Methane production isn't the only environmental effect of large-scale meat production -- for every pound of meat that's produced, it takes 10 pounds of grain. So that's 9 pounds of grain essentially going to waste, not to mention the huge amounts of: land, water, chemicals and waste associated with the production of both the grain and the animal(s). While you, as an individual, becoming a vegetarian may not have that much of an impact, it still is one less person contributing to environmental decay. Going vegetarian is the equivalent to taking half a car off the roads (http://www.independent.co.uk/environ...s-6423173.html).
From a health perspective, there really isn't definite proof that vegetarianism prevents cancer or other things like that. There are many health benefits, though, which you can read about here: http://en.wikipedia.org/wiki/Vegetar...s_and_concerns People often cite nutrient deficiencies, or trouble gaining weight as reasons for not going vegetarian (or eating less meat). While it's true that some vegetarians (particularly vegans) don't get enough protein, vitamin B12 or iron, the vast majority do. As long as you eat a reasonably varied and healthy diet (lentils, tofu or soy products, the occasional salad, etc.) you won't have any problems. I've been slightly underweight my entire life, despite at one point (for a period of around 6 months) eating around 4000 calories per day, including tons of meat. Since going vegetarian, I've actually gained two pounds. Not to say I wouldn't have gained weight eating meat, but I certainly didn't lose weight. Calories are calories, and protein is found in lots of vegetarian sources.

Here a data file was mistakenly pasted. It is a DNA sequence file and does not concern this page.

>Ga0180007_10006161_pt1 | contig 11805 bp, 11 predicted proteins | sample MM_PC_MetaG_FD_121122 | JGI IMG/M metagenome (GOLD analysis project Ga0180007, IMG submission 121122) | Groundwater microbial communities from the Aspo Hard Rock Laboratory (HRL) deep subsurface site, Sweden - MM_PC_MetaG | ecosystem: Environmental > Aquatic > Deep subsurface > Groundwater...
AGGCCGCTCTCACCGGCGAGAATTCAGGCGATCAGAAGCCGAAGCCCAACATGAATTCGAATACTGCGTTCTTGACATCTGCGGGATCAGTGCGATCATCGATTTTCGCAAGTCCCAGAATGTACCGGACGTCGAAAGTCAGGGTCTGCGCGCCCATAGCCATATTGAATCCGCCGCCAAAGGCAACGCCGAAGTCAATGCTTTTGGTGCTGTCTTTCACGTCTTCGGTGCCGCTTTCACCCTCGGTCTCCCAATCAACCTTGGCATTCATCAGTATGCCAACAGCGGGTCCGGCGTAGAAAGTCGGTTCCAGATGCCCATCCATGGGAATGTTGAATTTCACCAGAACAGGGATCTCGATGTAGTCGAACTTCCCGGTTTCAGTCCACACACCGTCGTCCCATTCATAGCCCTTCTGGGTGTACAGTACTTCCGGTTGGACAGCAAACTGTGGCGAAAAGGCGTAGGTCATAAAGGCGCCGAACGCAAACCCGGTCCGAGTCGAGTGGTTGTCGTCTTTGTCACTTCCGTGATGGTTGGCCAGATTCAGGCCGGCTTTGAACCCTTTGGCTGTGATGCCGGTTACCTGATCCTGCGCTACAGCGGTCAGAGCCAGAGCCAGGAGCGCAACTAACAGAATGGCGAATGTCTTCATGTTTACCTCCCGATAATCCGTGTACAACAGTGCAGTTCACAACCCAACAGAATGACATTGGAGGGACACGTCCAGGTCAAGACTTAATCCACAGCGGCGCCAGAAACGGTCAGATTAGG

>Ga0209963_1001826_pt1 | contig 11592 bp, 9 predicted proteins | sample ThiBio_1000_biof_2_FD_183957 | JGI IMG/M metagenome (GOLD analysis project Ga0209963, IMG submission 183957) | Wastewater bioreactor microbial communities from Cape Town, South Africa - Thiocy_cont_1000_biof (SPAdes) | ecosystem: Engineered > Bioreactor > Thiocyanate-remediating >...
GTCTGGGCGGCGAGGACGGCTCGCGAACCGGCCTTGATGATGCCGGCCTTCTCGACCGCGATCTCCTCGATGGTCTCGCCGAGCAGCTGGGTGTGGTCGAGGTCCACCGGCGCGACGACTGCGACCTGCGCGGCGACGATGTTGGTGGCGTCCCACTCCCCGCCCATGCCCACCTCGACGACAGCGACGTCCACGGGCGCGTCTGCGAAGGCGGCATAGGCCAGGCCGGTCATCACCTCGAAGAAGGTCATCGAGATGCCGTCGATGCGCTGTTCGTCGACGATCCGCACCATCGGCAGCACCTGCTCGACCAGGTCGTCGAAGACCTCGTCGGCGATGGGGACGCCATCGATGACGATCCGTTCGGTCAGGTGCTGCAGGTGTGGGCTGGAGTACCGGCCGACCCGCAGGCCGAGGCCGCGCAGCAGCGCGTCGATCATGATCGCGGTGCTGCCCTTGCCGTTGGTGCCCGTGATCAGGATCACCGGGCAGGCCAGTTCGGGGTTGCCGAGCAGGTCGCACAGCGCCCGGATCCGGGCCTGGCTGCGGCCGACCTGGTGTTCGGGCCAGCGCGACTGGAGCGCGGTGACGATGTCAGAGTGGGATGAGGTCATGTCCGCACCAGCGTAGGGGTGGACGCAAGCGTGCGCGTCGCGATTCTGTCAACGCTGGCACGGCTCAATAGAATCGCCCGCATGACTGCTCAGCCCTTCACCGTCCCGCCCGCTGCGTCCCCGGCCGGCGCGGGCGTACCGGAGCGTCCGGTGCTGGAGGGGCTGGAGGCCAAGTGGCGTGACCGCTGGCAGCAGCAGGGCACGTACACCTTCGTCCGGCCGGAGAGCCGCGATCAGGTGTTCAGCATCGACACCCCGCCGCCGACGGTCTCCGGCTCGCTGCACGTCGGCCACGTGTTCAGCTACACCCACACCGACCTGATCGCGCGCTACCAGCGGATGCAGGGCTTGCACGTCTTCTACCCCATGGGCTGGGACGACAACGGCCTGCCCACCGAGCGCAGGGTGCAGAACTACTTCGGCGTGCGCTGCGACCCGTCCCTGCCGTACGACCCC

My Geography Professor, though an omnivore, says that he has "no illusions that eating meat is ethical". That, from my perspective, is the one conclusion that everyone should reach. I ate meat for seventeen years, I'm not going to berate anyone for continuing to do so. It is not, however, an ethical thing to do, as some people like to believe. Some of the greatest minds in history: Einstein, Da Vinci, Pythagoras, Plato, etc. were vegetarians, primarily because they realized that it was, in no way, ethical. I think, and hope, that if people realize that what they're doing isn't ethical -- that meat doesn't grow on trees -- they may start to put a bit more thought into what they eat, where it comes from and how it was 'made'.